Practical Aromatherapy
By Lyn Palmer

We aromatherapists talk a lot! I think it comes from enthusiasm of our subject; at least I like to think that is the reason. I become all fired up when I talk of the properties of clary sage or lavender and find I use ten words instead of two to extol their virtues! When talking recently to an equine student researching for a college module, with no previous aromatherapy experience, who had come to visit my yard to see essential oils in use with horses, she asked many good questions. One thing I found myself talking about is that there are many useful ways the essential oils can be applied practically.

We have discussed in the past about offering the oil to the horse for him to choose his own treatment through the olfactory system, which then stimulates an endocrine reaction to balance his body, and also about adding essential oils to a carrier medium for application for massage, after the horse has ‘approved’ the blend, but there are quite a few other ways of using essential oils in the everyday care of the horse.

A blend of essential oils can be added to a variety of dispersal agents then topped up with spring or bottled water in a spray flask and used as a handy dispenser for things like fly spray blends, stable fresheners and wound sprays.

Washes for post exercise can be made by keeping an appropriate blend in a small bottle and adding a few drops to the washing water, either warm or cold.

Plain shampoo bases can have essential oils blended into them thus allowing the horse to be bathed with the appropriate oils to enhance his coat colour or treat a skin condition.

A few drops of a chosen essential oil onto a paper tissue or paper napkin can be tucked into a watchstrap or pocket, even securely in a safe area in the stable, allowing the oil’s properties to be available for the horse (or you) to sniff as required.

Hot and cold compresses can also be a useful way of applying oils. A few drops of the appropriate essential oil are floated onto the surface of a bowl, then a clean tea towel or similar cotton/ muslin material of an appropriate size is dropped over the surface allowing the oils to be absorbed into the material. Then you use in the same way as you would with a normal hot or cold pack, but with the added advantage of it being impregnated with the oil to improve the properties of the compress.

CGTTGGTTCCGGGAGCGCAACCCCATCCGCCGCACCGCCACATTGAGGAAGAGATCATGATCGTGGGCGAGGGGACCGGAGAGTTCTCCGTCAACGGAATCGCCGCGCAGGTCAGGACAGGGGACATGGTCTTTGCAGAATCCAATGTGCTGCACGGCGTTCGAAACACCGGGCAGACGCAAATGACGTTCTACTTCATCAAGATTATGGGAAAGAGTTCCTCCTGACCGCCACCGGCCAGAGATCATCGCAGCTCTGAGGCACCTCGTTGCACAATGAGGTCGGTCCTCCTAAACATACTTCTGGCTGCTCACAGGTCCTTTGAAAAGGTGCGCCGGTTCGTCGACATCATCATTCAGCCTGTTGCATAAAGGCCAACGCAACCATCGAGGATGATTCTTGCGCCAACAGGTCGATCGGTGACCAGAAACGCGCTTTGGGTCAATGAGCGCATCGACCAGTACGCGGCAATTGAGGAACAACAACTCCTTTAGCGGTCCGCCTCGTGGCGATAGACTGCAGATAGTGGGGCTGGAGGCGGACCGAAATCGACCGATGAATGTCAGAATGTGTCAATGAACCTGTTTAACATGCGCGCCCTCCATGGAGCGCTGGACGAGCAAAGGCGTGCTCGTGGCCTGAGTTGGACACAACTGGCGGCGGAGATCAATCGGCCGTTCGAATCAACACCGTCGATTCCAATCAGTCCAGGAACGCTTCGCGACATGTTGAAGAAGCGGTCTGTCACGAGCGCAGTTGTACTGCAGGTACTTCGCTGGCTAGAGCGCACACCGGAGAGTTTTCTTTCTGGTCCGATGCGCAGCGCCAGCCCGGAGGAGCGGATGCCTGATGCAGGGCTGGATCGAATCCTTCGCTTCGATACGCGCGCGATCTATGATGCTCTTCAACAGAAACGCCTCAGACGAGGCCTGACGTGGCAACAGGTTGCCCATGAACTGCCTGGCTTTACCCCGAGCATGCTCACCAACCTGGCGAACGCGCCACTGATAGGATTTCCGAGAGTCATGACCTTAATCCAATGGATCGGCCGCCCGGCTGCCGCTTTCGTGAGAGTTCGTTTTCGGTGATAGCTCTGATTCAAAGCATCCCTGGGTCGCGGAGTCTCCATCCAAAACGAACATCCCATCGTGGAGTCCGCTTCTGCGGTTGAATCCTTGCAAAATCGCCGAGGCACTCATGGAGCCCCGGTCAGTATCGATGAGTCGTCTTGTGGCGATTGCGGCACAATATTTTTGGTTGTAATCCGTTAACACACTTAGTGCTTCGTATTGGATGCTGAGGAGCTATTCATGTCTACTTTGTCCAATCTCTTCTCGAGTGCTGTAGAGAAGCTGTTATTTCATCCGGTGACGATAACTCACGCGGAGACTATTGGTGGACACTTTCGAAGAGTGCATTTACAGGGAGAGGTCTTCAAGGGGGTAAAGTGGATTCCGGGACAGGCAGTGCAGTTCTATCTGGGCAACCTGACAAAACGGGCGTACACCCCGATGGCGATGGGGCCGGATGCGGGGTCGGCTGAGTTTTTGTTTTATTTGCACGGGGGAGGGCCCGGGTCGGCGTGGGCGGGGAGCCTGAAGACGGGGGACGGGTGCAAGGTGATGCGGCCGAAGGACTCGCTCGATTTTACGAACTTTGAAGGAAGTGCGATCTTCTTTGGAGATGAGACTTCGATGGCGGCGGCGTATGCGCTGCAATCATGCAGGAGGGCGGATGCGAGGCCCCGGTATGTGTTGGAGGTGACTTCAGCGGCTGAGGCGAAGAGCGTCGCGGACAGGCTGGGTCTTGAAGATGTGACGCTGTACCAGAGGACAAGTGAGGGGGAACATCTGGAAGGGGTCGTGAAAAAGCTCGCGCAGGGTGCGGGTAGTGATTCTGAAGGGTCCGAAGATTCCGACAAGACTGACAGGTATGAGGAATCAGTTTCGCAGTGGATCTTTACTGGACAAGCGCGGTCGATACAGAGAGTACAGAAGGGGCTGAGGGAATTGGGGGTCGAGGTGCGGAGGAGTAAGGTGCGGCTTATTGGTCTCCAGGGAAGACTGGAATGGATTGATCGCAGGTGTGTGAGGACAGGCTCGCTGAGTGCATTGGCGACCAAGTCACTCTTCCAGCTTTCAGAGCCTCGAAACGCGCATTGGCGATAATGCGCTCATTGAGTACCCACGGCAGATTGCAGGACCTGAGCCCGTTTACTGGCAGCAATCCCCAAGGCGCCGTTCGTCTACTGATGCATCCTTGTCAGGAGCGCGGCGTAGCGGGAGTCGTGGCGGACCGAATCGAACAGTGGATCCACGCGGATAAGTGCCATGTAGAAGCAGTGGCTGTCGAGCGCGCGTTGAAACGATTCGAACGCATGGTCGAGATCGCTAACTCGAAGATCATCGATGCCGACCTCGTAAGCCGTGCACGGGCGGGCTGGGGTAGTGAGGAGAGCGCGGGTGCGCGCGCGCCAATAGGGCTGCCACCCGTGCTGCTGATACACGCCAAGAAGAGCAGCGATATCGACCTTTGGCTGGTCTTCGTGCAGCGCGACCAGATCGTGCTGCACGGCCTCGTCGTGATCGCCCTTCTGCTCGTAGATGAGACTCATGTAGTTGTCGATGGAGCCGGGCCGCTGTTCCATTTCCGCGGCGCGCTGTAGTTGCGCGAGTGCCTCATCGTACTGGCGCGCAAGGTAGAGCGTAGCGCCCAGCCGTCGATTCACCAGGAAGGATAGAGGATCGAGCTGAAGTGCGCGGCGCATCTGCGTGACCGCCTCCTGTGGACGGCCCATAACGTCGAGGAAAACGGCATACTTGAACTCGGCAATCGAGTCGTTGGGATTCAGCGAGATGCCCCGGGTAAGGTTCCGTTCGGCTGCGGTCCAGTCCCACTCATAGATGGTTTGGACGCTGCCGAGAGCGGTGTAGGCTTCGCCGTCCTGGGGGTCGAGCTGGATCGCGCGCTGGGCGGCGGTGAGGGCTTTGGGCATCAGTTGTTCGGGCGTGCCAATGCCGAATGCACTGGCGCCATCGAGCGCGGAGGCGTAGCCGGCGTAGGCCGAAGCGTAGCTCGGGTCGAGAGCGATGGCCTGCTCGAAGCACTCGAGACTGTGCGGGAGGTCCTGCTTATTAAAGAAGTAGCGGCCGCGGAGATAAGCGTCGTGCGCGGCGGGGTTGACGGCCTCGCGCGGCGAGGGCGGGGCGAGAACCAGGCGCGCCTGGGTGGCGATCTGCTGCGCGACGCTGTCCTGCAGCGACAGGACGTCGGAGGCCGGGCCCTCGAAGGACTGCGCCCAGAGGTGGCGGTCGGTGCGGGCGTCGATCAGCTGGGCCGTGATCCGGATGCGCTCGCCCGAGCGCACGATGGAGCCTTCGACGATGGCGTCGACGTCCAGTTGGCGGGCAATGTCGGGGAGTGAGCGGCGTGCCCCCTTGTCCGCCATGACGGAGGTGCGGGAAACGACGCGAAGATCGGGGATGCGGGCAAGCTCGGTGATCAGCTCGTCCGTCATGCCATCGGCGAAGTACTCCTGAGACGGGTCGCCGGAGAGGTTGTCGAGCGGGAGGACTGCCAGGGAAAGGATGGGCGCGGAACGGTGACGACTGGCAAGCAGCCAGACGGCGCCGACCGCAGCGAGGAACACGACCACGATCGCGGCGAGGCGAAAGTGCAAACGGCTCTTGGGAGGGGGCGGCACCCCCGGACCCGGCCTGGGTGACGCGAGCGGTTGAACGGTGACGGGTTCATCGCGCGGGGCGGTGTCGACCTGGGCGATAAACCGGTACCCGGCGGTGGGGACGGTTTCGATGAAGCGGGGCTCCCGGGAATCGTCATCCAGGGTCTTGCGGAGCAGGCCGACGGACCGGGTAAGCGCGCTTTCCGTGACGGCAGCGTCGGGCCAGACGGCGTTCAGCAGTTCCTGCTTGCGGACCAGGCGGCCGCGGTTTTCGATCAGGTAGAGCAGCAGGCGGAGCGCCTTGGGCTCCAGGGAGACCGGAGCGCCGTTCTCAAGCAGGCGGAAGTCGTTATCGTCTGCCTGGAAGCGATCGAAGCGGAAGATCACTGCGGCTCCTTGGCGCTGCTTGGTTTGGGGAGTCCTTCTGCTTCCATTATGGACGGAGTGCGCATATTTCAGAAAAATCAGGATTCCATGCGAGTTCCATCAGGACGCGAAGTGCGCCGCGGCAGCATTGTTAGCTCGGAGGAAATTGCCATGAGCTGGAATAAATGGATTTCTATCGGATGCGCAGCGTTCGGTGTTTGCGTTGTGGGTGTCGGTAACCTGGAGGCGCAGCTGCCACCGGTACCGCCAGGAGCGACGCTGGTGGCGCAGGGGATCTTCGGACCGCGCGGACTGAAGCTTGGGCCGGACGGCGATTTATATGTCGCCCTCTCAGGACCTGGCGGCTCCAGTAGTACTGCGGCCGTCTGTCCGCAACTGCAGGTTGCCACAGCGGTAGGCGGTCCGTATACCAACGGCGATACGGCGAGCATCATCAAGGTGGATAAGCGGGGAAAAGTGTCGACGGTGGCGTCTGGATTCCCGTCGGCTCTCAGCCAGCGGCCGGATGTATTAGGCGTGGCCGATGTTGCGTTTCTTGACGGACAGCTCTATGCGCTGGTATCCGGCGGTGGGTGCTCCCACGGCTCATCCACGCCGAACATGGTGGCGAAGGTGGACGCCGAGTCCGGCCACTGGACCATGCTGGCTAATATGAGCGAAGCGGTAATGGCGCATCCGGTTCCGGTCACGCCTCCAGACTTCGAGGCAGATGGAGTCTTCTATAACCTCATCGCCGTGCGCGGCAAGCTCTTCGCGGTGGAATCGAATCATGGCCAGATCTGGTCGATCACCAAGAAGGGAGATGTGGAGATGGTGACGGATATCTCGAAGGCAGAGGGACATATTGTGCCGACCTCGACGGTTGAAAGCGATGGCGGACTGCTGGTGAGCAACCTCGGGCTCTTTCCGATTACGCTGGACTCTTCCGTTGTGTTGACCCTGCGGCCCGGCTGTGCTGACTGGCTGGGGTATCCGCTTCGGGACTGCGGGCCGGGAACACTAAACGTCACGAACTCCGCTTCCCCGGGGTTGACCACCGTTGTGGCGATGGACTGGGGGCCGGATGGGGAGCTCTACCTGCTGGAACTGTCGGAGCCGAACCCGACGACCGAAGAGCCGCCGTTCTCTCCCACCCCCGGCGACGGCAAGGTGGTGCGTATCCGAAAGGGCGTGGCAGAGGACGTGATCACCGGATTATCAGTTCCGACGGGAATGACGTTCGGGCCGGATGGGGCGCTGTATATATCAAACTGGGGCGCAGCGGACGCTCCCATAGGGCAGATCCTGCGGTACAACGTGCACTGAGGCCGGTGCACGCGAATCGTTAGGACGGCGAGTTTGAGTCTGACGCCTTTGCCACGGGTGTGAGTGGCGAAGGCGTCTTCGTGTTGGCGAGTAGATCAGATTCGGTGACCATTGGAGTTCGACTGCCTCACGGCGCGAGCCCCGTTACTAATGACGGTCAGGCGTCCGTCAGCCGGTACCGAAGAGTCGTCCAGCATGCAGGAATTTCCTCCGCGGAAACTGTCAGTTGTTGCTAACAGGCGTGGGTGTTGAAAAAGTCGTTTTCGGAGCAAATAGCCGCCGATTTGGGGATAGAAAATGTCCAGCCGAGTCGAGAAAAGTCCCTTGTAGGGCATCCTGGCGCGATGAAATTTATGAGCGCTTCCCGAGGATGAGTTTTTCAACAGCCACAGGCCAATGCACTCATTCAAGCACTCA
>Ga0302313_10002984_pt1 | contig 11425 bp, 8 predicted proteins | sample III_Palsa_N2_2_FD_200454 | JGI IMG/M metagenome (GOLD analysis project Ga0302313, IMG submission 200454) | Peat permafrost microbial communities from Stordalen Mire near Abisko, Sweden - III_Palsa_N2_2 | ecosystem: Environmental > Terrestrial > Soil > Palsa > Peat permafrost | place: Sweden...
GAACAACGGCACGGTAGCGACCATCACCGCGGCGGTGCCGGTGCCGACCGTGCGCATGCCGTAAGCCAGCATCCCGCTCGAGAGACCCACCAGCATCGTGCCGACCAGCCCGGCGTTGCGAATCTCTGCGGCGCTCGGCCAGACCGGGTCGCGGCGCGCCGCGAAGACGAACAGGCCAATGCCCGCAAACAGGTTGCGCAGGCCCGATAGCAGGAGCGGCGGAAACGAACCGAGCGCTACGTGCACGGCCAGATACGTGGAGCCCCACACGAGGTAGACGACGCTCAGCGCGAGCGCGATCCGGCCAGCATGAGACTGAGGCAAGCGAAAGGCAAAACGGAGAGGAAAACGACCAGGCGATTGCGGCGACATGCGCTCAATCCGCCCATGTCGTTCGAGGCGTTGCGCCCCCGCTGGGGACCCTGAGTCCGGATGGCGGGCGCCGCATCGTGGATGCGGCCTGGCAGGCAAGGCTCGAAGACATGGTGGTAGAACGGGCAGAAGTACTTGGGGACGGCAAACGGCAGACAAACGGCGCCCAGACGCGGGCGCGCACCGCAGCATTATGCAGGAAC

An electric diffuser, which as yet I have not managed to obtain for my yard as they are still rather expensive to purchase, will pay for itself many times over in a large barn situation that has many comings and goings in the horse population. This keeps the atmosphere fresh and antiseptic much more pleasantly than by splashing disinfectant/ deodorising powder around and it will help prevent the spread of viruses and bacteria at times of outbreak if you keep a blend of anti-viral/ anti-bacterial oils constantly being released into the atmosphere. If horses have COPD or dust allergy problems, anti-tussant oils can be diffused to make breathing easier. This area of England is currently in the grip of a strangles outbreak and I have been busy supplying anti-viral essential oil blends to some of the bigger yards in the war against the spread - nobody wants a six-week ban on horse movement when the season is just starting, never mind the nightmare of caring for sick horses!

You can make up gels and add essential oils for the healing of things like sweet itch or add essential oils to lotions for protection from the sun or frost. I have even got a mineral clay powder that I make up into an ointment for warts and mud fever, or as a tendon/ leg cooler after eventing or jumping.